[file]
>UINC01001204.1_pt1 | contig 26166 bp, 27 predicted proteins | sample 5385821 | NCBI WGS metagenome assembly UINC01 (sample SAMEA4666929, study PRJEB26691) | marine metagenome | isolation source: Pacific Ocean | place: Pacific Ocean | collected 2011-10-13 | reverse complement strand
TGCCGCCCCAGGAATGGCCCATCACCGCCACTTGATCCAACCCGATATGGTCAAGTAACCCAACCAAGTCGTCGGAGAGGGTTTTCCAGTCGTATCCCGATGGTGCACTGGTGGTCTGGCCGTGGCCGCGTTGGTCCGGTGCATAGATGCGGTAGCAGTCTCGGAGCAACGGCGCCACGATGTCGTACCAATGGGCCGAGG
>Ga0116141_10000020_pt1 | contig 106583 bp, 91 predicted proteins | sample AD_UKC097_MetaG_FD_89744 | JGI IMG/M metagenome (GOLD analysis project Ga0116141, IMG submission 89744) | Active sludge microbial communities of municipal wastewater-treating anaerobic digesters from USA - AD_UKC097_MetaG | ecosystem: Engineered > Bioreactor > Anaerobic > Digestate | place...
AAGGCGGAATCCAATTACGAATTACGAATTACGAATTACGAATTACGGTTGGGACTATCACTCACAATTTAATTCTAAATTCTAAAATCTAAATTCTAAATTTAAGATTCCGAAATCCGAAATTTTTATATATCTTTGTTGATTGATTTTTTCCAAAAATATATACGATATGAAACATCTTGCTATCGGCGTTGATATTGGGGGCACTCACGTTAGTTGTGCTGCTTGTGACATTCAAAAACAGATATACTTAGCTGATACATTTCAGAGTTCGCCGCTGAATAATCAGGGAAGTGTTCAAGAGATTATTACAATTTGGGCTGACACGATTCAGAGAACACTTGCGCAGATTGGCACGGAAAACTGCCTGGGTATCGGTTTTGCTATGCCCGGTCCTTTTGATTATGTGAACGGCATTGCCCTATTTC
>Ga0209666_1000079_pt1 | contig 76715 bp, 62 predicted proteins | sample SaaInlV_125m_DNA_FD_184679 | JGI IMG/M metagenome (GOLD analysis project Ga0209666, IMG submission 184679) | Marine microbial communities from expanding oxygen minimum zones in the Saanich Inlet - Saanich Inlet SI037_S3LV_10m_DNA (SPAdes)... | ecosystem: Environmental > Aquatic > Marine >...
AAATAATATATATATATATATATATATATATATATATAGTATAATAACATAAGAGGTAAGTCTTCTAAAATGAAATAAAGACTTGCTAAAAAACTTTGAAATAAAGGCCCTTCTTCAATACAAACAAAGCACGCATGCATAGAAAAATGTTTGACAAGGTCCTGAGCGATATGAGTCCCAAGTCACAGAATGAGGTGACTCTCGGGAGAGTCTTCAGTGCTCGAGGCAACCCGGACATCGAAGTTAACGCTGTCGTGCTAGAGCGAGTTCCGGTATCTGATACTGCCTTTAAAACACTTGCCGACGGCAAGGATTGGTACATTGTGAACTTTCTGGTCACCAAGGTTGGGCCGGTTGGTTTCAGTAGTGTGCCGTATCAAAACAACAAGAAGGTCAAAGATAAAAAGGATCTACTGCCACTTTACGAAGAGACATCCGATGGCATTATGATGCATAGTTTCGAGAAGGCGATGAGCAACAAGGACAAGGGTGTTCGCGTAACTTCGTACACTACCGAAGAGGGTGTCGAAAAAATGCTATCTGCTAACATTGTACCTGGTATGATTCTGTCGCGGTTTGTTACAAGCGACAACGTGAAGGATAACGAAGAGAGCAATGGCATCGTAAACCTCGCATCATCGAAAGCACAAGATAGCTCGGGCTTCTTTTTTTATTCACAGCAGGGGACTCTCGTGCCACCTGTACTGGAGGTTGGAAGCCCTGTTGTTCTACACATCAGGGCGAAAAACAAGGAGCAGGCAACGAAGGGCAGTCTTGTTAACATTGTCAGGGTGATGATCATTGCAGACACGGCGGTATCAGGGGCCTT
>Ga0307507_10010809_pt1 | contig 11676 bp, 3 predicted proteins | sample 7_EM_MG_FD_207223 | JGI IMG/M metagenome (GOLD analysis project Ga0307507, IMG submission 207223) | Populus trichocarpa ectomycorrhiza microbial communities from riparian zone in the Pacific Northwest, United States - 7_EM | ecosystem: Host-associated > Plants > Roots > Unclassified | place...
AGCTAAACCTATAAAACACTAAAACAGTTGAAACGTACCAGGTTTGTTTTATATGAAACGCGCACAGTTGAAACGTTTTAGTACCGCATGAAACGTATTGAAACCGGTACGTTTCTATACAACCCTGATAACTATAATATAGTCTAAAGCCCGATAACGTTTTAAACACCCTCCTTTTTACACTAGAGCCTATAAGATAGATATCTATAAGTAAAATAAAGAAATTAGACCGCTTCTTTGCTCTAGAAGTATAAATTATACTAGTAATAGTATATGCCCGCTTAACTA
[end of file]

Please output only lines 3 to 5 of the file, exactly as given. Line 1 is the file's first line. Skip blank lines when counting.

>Ga0116141_10000020_pt1 | contig 106583 bp, 91 predicted proteins | sample AD_UKC097_MetaG_FD_89744 | JGI IMG/M metagenome (GOLD analysis project Ga0116141, IMG submission 89744) | Active sludge microbial communities of municipal wastewater-treating anaerobic digesters from USA - AD_UKC097_MetaG | ecosystem: Engineered > Bioreactor > Anaerobic > Digestate | place...
AAGGCGGAATCCAATTACGAATTACGAATTACGAATTACGAATTACGGTTGGGACTATCACTCACAATTTAATTCTAAATTCTAAAATCTAAATTCTAAATTTAAGATTCCGAAATCCGAAATTTTTATATATCTTTGTTGATTGATTTTTTCCAAAAATATATACGATATGAAACATCTTGCTATCGGCGTTGATATTGGGGGCACTCACGTTAGTTGTGCTGCTTGTGACATTCAAAAACAGATATACTTAGCTGATACATTTCAGAGTTCGCCGCTGAATAATCAGGGAAGTGTTCAAGAGATTATTACAATTTGGGCTGACACGATTCAGAGAACACTTGCGCAGATTGGCACGGAAAACTGCCTGGGTATCGGTTTTGCTATGCCCGGTCCTTTTGATTATGTGAACGGCATTGCCCTATTTC
>Ga0209666_1000079_pt1 | contig 76715 bp, 62 predicted proteins | sample SaaInlV_125m_DNA_FD_184679 | JGI IMG/M metagenome (GOLD analysis project Ga0209666, IMG submission 184679) | Marine microbial communities from expanding oxygen minimum zones in the Saanich Inlet - Saanich Inlet SI037_S3LV_10m_DNA (SPAdes)... | ecosystem: Environmental > Aquatic > Marine >...